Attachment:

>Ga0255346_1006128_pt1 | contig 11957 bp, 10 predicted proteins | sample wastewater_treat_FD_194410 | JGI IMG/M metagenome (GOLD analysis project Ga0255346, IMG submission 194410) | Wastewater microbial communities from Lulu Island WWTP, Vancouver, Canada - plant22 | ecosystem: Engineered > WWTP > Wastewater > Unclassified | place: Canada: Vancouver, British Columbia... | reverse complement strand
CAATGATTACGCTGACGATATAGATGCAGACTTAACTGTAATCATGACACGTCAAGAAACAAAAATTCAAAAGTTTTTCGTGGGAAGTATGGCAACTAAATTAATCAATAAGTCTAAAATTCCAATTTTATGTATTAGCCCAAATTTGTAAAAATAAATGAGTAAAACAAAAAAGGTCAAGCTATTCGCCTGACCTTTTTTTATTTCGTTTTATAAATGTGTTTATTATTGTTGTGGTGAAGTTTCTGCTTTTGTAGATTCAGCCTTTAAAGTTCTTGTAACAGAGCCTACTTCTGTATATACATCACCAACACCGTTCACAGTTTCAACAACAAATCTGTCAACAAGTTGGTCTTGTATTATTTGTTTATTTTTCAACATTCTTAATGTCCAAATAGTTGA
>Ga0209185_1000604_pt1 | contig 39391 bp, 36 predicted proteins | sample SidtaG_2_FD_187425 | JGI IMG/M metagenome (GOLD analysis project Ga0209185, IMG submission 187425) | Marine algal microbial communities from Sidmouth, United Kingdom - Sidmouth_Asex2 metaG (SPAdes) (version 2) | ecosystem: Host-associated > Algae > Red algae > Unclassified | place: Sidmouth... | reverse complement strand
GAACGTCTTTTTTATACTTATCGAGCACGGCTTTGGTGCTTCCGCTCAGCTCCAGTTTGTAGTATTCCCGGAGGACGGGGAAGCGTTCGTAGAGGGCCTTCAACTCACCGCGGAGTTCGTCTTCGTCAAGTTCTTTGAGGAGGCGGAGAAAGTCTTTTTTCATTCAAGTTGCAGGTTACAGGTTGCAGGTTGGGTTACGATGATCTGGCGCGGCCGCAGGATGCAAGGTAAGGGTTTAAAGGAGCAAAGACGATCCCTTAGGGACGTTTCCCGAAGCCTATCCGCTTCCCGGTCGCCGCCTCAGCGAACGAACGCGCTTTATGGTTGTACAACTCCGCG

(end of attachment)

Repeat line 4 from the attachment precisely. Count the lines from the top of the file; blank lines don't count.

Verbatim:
GAACGTCTTTTTTATACTTATCGAGCACGGCTTTGGTGCTTCCGCTCAGCTCCAGTTTGTAGTATTCCCGGAGGACGGGGAAGCGTTCGTAGAGGGCCTTCAACTCACCGCGGAGTTCGTCTTCGTCAAGTTCTTTGAGGAGGCGGAGAAAGTCTTTTTTCATTCAAGTTGCAGGTTACAGGTTGCAGGTTGGGTTACGATGATCTGGCGCGGCCGCAGGATGCAAGGTAAGGGTTTAAAGGAGCAAAGACGATCCCTTAGGGACGTTTCCCGAAGCCTATCCGCTTCCCGGTCGCCGCCTCAGCGAACGAACGCGCTTTATGGTTGTACAACTCCGCG